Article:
· 2 min read · Features

Review of Juggling the Big 3 by Jennifer Overhaus


"How do I get on in this place?" is not an uncommon question in organisations, and talent management has become a critical area for businesses. This is reflected in the plethora of publications in the bookshops.

 Jennifer Overhaus has found the perfect niche - her book is focused directly on lawyers, that much-loved profession - and her work is much needed as the legal sector has often been overlooked from a talent management perspective.
The legal profession has been particularly hard hit by the economic downturn, so one might think the advice on managing your career when survival is the key might not be the best timing. In fact, the timing couldn't be better because it is people with the right skills for the future who will come through, and the more of these people there are the better.
The path to qualification in the profession is a long and hard one, and in the early days of a professional career the focus is on technical skills and working incredibly hard - lawyers record their time and they are not known for a nine-to-five routine. The main premise in Jennifer's book is that technical skills and working hard do not make you successful in the long run, there are other essential skills that need to be developed and often these are not articulated by those looking for talent for the future. Jennifer should know, she has worked in both the US and UK, she has been a partner and headed practice groups - not only is she writing from experience but she writes with a passion. She really does want to be a mentor to people who read her book.
The book has been written in a clear, direct way and you feel as if you are having a conversation with the writer. It is easy to read and packed with lots of useful information which is made accessible by the use of bullet points, tables and illustrations. Jennifer promises to deliver the "tools for success" while encouraging the reader to be "true to yourself". Lawyers often are so focused on their clients they forget about themselves and those around them.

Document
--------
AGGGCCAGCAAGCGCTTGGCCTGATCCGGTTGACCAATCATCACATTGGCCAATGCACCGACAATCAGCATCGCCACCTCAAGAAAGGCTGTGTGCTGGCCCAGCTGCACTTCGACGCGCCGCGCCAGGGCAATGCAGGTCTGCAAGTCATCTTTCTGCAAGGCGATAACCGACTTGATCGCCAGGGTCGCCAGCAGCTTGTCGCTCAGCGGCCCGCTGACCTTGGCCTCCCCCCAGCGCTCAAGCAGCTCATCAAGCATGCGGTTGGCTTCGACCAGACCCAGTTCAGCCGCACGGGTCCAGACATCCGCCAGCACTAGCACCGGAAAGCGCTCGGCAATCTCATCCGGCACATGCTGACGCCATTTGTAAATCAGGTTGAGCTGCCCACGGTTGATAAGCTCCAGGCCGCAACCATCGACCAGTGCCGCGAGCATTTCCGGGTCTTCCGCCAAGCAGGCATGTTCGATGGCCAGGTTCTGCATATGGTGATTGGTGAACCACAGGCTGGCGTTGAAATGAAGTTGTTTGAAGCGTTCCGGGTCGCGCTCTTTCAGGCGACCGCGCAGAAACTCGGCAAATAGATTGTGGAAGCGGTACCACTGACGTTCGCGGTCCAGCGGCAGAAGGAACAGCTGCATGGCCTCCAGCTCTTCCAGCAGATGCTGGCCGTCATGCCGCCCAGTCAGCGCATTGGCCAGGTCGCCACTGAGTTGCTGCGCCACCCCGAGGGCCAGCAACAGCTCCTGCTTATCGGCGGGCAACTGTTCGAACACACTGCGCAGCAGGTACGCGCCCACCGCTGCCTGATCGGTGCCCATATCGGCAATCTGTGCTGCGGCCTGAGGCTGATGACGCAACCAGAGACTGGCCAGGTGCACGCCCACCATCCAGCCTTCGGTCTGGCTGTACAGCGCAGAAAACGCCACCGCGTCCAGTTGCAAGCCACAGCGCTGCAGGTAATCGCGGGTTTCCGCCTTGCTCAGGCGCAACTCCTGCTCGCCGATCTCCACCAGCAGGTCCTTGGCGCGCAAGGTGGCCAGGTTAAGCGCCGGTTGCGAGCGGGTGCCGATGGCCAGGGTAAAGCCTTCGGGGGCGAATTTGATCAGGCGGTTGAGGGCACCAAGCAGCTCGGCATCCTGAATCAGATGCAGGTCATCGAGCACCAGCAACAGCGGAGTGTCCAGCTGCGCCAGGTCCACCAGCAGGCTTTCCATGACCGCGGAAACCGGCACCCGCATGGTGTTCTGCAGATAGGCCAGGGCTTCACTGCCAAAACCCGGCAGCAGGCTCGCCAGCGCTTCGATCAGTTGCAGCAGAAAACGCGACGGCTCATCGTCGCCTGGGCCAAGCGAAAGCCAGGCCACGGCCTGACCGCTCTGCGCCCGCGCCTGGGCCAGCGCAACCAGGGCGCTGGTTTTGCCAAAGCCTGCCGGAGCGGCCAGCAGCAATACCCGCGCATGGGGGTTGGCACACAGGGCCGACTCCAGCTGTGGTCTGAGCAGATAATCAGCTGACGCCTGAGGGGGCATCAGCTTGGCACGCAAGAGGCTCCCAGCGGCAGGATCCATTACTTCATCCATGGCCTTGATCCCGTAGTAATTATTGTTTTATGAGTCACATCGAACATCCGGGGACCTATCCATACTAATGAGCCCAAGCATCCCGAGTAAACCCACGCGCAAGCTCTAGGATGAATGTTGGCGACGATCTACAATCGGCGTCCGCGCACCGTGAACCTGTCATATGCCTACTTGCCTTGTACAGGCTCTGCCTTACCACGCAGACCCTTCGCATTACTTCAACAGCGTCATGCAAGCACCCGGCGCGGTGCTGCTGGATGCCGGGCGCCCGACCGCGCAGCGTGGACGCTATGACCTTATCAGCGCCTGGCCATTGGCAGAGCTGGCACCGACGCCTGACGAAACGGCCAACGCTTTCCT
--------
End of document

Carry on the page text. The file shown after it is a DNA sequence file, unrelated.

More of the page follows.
Commitment and exceptional work are presumed to be what makes a successful partner. What actually makes a successful partner is: the ability to generate new business, to build a pipeline of work for yourself and others and, most importantly, the ability to lead others through your personal influence.
This book talks about the "Valley of Death" (click here <http://www.jugglingthebig3.com/the-valley-of-death.html>  for more details) which many talented individuals stumble into - what made you successful in the past will not make you successful in the future. Juggling the Big 3 sets out to give the reader a way to create their own path to success through developing their personal brand and their leadership style.
The passion in Jennifer's writing comes through. She really does want to ignite an individual's enthusiasm and drive for their own career and she does succeed in her objective of sharing her experiences and lessons learnt in the transition from somebody who does the work given to them to somebody who gets the work themselves and builds successful teams and relationships.
You do not need to be a lawyer to get value from this book. It really is a super synthesis of a lot of material that is delivered in a personal way by the author - I got a lot out of it.
Reviewer Rating : 5 star rating
Robert Halton is board member, people, at The College of Law